This week I’m “liveblogging” my trip to Ukraine. Unlike traditional reports, these posts will be shorter and more frequent.
I mentioned in my introduction that one mission of my trip to Ukraine was to acquire a piece of art. That involved a road trip to the outskirts of the Kyiv Oblast, specifically a quaint village called Trushky.
An Art Road Trip In Ukraine
During the pandemic, I closed my office and built a home office in my backyard. It’s quite modest and three years later I am finally trying to decorate it a bit. When it comes to art, my wife and I prefer an impressionist style in the house, but I have a deep fascination with Soviet realism. More abstractly (no pun intended), I have a fascination with the human tendency toward idolatry and our odd penchant for placing leaders on such a high and exalted pedestal.
Thus, while I am not a fan of his politics or governance style, I selected a large portrait featuring Vladimir Lenin as the centerpiece for my office. It will be flanked by a much smaller portrait of Lenin in Nike-branded skates by Banksy. The point is to invite contemplation and discussion on our human nature to venerate others who are fallible, just like us.
I found a painting I really liked online from a seller named Volodymyr. We struck up a conversation over email after his shop closed at the outbreak of the war then later reopened. While he could have shipped the painting I selected, I decided to go there personally to pick it up and also check out some of his other artwork.
From Kyiv, I put in his coordinates in my navigation and was soon on my way. I had to navigate through the city, but eventually hit the highway and for the next 90 minutes really could not tell, at least driving south, that I was in Ukraine (versus Germany or Poland or the Netherlands). The roads are well-paved and the farmland or forest between villages was nothing out of the ordinary.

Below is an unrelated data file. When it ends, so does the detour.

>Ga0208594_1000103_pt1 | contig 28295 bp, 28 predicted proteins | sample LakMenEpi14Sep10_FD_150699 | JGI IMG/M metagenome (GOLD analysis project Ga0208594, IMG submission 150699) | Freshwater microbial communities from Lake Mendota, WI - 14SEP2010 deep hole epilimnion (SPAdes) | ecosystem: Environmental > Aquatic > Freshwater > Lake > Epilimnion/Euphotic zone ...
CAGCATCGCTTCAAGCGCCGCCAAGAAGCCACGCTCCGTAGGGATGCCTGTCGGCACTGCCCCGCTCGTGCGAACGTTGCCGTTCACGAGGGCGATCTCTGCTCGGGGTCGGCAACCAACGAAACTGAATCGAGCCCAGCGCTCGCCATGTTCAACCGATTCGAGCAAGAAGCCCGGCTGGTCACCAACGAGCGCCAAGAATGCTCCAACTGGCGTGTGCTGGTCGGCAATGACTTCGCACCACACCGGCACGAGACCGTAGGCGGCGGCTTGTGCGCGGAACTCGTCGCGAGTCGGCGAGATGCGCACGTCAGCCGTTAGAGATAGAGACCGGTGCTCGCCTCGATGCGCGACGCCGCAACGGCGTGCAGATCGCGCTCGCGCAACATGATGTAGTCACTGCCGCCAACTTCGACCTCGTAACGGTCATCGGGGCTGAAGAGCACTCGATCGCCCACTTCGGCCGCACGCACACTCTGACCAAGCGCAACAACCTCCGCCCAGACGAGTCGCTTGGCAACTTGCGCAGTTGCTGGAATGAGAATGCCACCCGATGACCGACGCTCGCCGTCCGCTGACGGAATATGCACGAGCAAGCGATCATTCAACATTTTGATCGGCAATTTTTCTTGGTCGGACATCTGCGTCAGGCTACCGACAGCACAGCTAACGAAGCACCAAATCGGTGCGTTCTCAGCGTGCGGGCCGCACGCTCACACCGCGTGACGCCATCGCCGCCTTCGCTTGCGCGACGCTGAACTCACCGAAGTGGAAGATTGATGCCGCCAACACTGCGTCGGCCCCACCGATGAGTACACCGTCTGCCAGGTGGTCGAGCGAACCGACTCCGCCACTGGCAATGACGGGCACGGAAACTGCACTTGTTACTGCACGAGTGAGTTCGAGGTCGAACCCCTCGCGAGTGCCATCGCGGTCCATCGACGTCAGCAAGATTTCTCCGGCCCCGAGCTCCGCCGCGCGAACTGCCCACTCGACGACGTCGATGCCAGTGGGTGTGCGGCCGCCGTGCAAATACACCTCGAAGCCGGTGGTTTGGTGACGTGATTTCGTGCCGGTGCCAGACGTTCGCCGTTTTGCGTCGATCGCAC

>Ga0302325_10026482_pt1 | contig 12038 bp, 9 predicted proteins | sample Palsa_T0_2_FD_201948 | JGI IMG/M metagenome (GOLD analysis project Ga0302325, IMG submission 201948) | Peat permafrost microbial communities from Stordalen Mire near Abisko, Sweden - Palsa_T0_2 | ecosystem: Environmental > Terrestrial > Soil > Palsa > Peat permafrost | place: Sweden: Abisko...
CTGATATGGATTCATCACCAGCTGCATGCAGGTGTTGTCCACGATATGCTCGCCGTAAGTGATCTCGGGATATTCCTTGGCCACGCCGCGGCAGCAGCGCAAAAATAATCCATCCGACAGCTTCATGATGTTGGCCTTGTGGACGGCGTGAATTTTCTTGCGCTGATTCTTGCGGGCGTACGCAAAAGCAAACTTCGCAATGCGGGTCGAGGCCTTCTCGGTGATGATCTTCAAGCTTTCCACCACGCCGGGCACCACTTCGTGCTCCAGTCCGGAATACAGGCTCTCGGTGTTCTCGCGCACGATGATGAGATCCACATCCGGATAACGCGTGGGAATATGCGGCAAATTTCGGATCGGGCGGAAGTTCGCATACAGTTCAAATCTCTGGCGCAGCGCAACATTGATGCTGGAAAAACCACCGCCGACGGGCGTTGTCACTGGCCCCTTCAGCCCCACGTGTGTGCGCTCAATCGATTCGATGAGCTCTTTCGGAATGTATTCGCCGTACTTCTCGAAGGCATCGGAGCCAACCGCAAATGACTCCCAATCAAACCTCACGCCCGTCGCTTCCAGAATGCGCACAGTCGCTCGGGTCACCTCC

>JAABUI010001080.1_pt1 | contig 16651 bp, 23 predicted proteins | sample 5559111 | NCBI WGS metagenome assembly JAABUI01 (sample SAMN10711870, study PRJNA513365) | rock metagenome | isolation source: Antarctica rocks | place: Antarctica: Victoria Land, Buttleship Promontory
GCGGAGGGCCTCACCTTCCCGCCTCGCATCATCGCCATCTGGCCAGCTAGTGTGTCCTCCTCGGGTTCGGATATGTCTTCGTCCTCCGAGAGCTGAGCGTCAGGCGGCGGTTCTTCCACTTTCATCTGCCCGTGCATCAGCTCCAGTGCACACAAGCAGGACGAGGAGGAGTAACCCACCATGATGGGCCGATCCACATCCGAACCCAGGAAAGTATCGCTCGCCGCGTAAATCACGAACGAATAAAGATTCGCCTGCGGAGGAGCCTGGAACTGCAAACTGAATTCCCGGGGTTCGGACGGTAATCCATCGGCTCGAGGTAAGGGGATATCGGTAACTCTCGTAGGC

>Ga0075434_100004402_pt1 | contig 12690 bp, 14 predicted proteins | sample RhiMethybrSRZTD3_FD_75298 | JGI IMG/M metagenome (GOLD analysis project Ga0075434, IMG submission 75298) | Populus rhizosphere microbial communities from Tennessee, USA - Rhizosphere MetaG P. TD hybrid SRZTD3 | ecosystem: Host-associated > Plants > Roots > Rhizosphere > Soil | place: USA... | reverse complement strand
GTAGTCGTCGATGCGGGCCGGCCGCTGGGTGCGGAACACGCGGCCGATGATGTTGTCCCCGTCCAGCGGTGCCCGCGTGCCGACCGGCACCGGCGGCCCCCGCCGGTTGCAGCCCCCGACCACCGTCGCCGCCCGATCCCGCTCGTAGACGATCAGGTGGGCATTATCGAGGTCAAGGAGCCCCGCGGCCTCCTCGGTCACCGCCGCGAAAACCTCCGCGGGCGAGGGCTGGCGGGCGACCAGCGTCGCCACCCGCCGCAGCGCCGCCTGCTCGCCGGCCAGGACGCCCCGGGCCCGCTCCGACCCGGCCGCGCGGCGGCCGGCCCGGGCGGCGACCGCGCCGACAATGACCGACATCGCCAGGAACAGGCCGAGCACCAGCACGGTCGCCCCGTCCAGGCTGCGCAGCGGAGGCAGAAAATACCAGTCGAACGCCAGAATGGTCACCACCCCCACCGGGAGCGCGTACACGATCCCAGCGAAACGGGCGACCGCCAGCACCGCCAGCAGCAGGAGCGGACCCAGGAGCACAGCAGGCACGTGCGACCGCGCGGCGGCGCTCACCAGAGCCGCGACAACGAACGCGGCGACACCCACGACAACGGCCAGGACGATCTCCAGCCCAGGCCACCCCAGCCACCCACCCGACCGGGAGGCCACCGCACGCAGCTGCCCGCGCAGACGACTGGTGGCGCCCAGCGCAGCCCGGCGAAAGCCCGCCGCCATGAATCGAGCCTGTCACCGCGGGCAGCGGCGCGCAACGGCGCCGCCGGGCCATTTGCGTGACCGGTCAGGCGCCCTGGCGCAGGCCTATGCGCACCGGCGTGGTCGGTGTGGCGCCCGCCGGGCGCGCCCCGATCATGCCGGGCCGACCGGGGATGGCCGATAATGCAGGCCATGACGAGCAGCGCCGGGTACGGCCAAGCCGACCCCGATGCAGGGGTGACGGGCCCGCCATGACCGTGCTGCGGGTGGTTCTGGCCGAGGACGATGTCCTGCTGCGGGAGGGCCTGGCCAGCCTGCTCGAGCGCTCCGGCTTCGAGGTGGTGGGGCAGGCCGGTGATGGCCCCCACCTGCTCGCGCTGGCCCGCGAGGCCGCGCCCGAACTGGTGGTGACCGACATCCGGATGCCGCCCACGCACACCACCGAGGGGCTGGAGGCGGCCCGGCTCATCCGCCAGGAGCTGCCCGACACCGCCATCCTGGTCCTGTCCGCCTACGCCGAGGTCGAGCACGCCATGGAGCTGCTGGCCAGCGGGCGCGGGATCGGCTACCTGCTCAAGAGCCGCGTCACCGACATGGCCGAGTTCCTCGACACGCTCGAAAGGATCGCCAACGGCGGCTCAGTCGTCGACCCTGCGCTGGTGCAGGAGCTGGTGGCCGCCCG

I finally pulled off the highway and drove down a tree-lined road in Терезине (Terezyne).
Later, I passed by Peremohy Square in Tserkva:
Eventually, I reached Trushky and found Volodymyr’s house by the Rostavytsia River.
Small problem: Volodymyr spoke no English. Not a word. He had been using Google translate in our email correspondence.
And of course, I spoke no Russian or Ukrainian.
Thankfully, he summoned his son who was able to come over and spoke a little bit of English. We still ended up chatting via Google Translate on my phone, which made for an interesting conversation.
Volodymyr has an amazing collection of art and I loved his house, which was like a messy museum of Soviet-era treasures. If I had more resources and space, I would have taken all his paintings home.
Here were two that I considered:
But I ultimately just took home what I came for:
This is a massive painting that will take up an entire wall of my office.
And this folks, is why I love travel and why nothing replaces in-person conversations–even facilitated by a mobile phone. Sitting in his kitchen, I sipped tea and was told that I was the first American ever to visit his home. We did not speak the same language, yet we were able to communicate…and even bond. It was more than just a financial transaction.
In the end, we shook hands and I promised him I’d be back. And I intend to keep that promise.
I stopped to admire a war memorial in Trushky, with sculptures from the same time period as the painting.
The Drive Back To Kyiv
The drive back to Kyiv was a bit more interesting. While there were no checkpoints driving south, I encountered numerous military checkpoints driving back into Kyiv.
It is my understanding that early in the war every car was stopped and questioned. As the war hits the one-year mark, traffic flowed a bit smoother, with only random checks. I must have gone through 7-8 checkpoints, but was never actually pulled over for questioning.
I wish I had managed to sneak some pictures because each checkpoint was like a military barricade with men carrying automatic weapons stationed behind make-shift forts built by sandbags and covered in camouflage.
Traffic was much heavier going into Kyiv and the journey back took 2.5 hours.
This was an amazing day and I was so excited to purchase an authentic piece of Soviet art that has even greater meaning coming from Ukraine during a time in which another Lenin-esque dictator has risen to power in Moscow.
Carrying it home might be another matter…(you can see how large it is in my picture with Volodymyr above).
And the day wasn’t over yet…
Next: a visit to the seminary